Ecuador, Peru, and Colombia faults hint where large earthquakes could strike

By David Jacobson, Temblor

See the new faults

Temblor fault map of Ecuador, Peru, and Colombia showing the last 30 days of earthquakes.

 

On Monday, we posted a blog about how we just added faults for approximately 50 countries. Now, that number has grown even more, with the addition of several countries in northwest South America, including Colombia, Ecuador, Peru, and many more. The source, known as the Active Tectonics of the Andes (ATA) database, comes from a group of researchers at the University of Kansas, and the Instituto del Petroleo in Colombia. Fault locations are from literature, field mapping, digital elevation models, earthquakes, and the regional velocity field that was obtained from GPS studies.

Because we just added these countries, we thought we’d take a look at some of the data and how it stacks up to earthquakes in the region. In the map below, M=4.5+ earthquakes with a depth less than 70 km are shown. First, it can be seen that the region has multiple sources of seismicity, including the offshore subduction zone, and complex networks of shallow crustal faults.

This map shows the faults from the ATA Database and the last year of M=4.5+ earthquakes with a depth less than 70 km. This map shows that most of the inland earthquakes occurred on faults which are now visible on Temblor.

 

Several things can be seen from this map. First, the inland earthquakes tend fall on or close to faults in the our new database on on Temblor. Secondly, in Ecuador, nearly all of the larger magnitude earthquakes in the last year occurred in the northwest corner of the country, away from the main network of inland faults. Many of these earthquakes were along the offshore subduction zone. The main exception to this is a single M=4.7 earthquake near the capital city of Quito on September 5, 2016. While this earthquake is not as large as many of those felt in the region, light to moderate shaking was felt in the capital, in which over 1.5 million people live. In the figure below, you can see a Temblor map of Ecuador with the faults shown. Additionally, the Global Earthquake Activity Rate (GEAR) model is turned on, which shows the likely earthquake magnitude in your lifetime anywhere on earth.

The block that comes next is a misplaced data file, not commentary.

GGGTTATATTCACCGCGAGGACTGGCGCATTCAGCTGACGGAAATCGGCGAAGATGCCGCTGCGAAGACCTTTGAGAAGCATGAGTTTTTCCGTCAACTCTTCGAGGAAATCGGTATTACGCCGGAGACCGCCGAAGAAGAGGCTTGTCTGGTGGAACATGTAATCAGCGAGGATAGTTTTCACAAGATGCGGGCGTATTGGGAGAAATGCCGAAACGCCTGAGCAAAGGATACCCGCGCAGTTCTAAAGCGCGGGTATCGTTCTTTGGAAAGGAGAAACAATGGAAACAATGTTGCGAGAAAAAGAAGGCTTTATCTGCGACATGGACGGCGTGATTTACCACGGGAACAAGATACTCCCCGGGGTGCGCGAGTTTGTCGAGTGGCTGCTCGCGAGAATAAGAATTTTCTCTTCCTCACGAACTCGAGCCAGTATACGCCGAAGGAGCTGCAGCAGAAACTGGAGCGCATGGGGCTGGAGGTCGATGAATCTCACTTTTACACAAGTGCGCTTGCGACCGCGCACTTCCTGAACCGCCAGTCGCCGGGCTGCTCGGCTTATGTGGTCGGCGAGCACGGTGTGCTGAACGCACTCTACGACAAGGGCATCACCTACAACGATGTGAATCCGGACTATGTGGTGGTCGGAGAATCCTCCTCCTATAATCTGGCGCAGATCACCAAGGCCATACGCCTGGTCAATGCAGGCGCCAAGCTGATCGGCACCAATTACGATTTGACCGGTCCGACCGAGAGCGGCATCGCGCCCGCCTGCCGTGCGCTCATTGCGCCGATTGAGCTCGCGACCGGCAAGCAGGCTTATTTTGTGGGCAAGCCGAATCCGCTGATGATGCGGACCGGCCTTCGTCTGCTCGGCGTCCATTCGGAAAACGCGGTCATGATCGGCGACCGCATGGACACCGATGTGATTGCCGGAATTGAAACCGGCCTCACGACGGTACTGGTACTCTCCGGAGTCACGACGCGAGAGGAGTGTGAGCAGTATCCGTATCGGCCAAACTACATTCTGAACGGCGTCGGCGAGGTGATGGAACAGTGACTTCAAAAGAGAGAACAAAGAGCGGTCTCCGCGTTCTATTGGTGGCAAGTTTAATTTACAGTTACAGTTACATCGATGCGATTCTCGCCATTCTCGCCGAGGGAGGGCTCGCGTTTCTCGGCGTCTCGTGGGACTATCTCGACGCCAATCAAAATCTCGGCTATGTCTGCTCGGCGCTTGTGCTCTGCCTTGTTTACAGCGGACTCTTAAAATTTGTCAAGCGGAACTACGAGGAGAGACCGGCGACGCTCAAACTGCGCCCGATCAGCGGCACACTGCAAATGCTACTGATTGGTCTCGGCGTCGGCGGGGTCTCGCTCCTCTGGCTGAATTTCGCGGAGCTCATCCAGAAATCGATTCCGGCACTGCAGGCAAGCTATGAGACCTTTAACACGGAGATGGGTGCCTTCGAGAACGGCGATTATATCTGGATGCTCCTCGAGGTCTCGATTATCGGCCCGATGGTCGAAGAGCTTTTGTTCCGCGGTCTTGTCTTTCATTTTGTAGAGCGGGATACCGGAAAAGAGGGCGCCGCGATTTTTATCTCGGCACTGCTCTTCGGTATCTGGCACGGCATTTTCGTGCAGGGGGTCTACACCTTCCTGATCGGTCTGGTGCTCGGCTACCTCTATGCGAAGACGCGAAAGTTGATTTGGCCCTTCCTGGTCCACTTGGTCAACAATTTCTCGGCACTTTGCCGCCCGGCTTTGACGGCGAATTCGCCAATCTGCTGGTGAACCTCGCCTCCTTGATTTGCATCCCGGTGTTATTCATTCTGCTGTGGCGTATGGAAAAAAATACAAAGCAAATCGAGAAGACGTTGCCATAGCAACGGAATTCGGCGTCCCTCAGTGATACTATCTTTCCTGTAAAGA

Temblor map of the western part of Ecuador. This map shows faults and the last 30 days of earthquakes. Additionally, the Global Earthquake Activity Rate (GEAR) model shows the earthquake magnitude likely in your lifetime anywhere on earth.

 

Being able to see where faults are is extremely important to earthquake-prone regions like this for the simple reason that earthquakes occur on faults, and large earthquakes occur on large faults. So, being able to identify the faults around you allows you to understand where earthquakes could occur.

Temblor map of the western part of Colombia. This map shows faults and the last 30 days of earthquakes. Additionally, the Global Earthquake Activity Rate (GEAR) model shows the earthquake magnitude likely in your lifetime anywhere on earth.

 

While we have just posted this database, if any local organizations have more updated maps, we would gladly amend our website to better reflect the active tectonics of the region.

 

Sources

Veloza et al., 2012 GSA Today (ATA Database)

USGS